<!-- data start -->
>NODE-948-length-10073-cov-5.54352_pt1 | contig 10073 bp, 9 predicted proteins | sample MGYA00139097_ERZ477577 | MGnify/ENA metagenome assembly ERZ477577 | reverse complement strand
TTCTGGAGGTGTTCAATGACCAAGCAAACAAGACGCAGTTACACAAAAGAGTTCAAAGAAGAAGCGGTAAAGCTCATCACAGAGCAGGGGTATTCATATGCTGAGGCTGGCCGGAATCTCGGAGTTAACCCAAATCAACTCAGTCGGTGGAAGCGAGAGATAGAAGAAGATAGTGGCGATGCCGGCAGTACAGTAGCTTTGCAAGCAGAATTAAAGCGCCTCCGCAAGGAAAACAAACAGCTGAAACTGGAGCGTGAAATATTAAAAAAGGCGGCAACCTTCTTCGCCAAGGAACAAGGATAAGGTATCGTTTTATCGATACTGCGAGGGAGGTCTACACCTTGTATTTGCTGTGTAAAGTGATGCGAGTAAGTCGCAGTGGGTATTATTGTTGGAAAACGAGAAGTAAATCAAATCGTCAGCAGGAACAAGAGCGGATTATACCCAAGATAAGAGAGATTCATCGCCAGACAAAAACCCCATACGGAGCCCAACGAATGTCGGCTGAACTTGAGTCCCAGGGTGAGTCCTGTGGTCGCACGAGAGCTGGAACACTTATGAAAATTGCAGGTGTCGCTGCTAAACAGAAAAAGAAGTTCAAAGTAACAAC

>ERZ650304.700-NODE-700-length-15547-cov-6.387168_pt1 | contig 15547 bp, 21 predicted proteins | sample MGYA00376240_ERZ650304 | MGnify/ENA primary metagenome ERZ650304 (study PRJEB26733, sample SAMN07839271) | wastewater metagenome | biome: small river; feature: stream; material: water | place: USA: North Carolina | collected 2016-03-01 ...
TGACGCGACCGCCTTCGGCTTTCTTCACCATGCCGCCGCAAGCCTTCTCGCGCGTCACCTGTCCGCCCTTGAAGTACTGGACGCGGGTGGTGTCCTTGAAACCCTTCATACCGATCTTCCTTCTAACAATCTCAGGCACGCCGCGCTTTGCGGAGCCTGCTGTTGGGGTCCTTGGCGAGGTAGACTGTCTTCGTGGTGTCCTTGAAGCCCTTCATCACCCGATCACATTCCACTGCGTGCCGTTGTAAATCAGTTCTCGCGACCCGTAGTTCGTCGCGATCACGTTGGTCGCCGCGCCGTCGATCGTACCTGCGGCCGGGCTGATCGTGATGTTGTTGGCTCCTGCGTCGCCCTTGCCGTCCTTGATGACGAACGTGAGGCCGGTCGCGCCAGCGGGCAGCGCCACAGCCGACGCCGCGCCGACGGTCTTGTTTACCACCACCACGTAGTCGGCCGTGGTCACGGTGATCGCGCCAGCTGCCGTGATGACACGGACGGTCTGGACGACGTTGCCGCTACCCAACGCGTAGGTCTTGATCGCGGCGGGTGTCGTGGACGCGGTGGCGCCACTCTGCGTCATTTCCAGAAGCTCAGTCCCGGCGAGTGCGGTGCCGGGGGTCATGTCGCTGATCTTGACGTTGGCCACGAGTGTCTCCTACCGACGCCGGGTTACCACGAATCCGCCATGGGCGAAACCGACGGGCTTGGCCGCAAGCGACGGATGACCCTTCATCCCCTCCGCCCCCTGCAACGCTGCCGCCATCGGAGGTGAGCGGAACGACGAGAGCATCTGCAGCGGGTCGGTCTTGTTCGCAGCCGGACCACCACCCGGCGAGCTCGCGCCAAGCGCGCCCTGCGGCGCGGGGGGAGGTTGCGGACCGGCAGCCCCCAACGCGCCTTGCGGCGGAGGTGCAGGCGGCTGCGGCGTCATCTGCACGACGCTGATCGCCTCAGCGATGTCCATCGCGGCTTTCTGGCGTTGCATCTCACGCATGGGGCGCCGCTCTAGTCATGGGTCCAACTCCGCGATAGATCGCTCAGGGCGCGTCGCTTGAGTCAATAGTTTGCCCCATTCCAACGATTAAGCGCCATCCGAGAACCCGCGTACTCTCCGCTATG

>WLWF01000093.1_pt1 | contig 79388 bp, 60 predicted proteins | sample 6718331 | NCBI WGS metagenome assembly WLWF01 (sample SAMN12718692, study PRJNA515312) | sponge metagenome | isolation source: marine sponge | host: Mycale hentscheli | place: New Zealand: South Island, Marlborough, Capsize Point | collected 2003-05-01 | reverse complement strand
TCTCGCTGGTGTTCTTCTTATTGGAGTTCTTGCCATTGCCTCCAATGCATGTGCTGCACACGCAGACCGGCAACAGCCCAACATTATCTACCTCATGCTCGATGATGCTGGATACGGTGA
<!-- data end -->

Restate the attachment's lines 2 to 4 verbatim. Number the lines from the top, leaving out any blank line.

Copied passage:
TTCTGGAGGTGTTCAATGACCAAGCAAACAAGACGCAGTTACACAAAAGAGTTCAAAGAAGAAGCGGTAAAGCTCATCACAGAGCAGGGGTATTCATATGCTGAGGCTGGCCGGAATCTCGGAGTTAACCCAAATCAACTCAGTCGGTGGAAGCGAGAGATAGAAGAAGATAGTGGCGATGCCGGCAGTACAGTAGCTTTGCAAGCAGAATTAAAGCGCCTCCGCAAGGAAAACAAACAGCTGAAACTGGAGCGTGAAATATTAAAAAAGGCGGCAACCTTCTTCGCCAAGGAACAAGGATAAGGTATCGTTTTATCGATACTGCGAGGGAGGTCTACACCTTGTATTTGCTGTGTAAAGTGATGCGAGTAAGTCGCAGTGGGTATTATTGTTGGAAAACGAGAAGTAAATCAAATCGTCAGCAGGAACAAGAGCGGATTATACCCAAGATAAGAGAGATTCATCGCCAGACAAAAACCCCATACGGAGCCCAACGAATGTCGGCTGAACTTGAGTCCCAGGGTGAGTCCTGTGGTCGCACGAGAGCTGGAACACTTATGAAAATTGCAGGTGTCGCTGCTAAACAGAAAAAGAAGTTCAAAGTAACAAC

>ERZ650304.700-NODE-700-length-15547-cov-6.387168_pt1 | contig 15547 bp, 21 predicted proteins | sample MGYA00376240_ERZ650304 | MGnify/ENA primary metagenome ERZ650304 (study PRJEB26733, sample SAMN07839271) | wastewater metagenome | biome: small river; feature: stream; material: water | place: USA: North Carolina | collected 2016-03-01 ...
TGACGCGACCGCCTTCGGCTTTCTTCACCATGCCGCCGCAAGCCTTCTCGCGCGTCACCTGTCCGCCCTTGAAGTACTGGACGCGGGTGGTGTCCTTGAAACCCTTCATACCGATCTTCCTTCTAACAATCTCAGGCACGCCGCGCTTTGCGGAGCCTGCTGTTGGGGTCCTTGGCGAGGTAGACTGTCTTCGTGGTGTCCTTGAAGCCCTTCATCACCCGATCACATTCCACTGCGTGCCGTTGTAAATCAGTTCTCGCGACCCGTAGTTCGTCGCGATCACGTTGGTCGCCGCGCCGTCGATCGTACCTGCGGCCGGGCTGATCGTGATGTTGTTGGCTCCTGCGTCGCCCTTGCCGTCCTTGATGACGAACGTGAGGCCGGTCGCGCCAGCGGGCAGCGCCACAGCCGACGCCGCGCCGACGGTCTTGTTTACCACCACCACGTAGTCGGCCGTGGTCACGGTGATCGCGCCAGCTGCCGTGATGACACGGACGGTCTGGACGACGTTGCCGCTACCCAACGCGTAGGTCTTGATCGCGGCGGGTGTCGTGGACGCGGTGGCGCCACTCTGCGTCATTTCCAGAAGCTCAGTCCCGGCGAGTGCGGTGCCGGGGGTCATGTCGCTGATCTTGACGTTGGCCACGAGTGTCTCCTACCGACGCCGGGTTACCACGAATCCGCCATGGGCGAAACCGACGGGCTTGGCCGCAAGCGACGGATGACCCTTCATCCCCTCCGCCCCCTGCAACGCTGCCGCCATCGGAGGTGAGCGGAACGACGAGAGCATCTGCAGCGGGTCGGTCTTGTTCGCAGCCGGACCACCACCCGGCGAGCTCGCGCCAAGCGCGCCCTGCGGCGCGGGGGGAGGTTGCGGACCGGCAGCCCCCAACGCGCCTTGCGGCGGAGGTGCAGGCGGCTGCGGCGTCATCTGCACGACGCTGATCGCCTCAGCGATGTCCATCGCGGCTTTCTGGCGTTGCATCTCACGCATGGGGCGCCGCTCTAGTCATGGGTCCAACTCCGCGATAGATCGCTCAGGGCGCGTCGCTTGAGTCAATAGTTTGCCCCATTCCAACGATTAAGCGCCATCCGAGAACCCGCGTACTCTCCGCTATG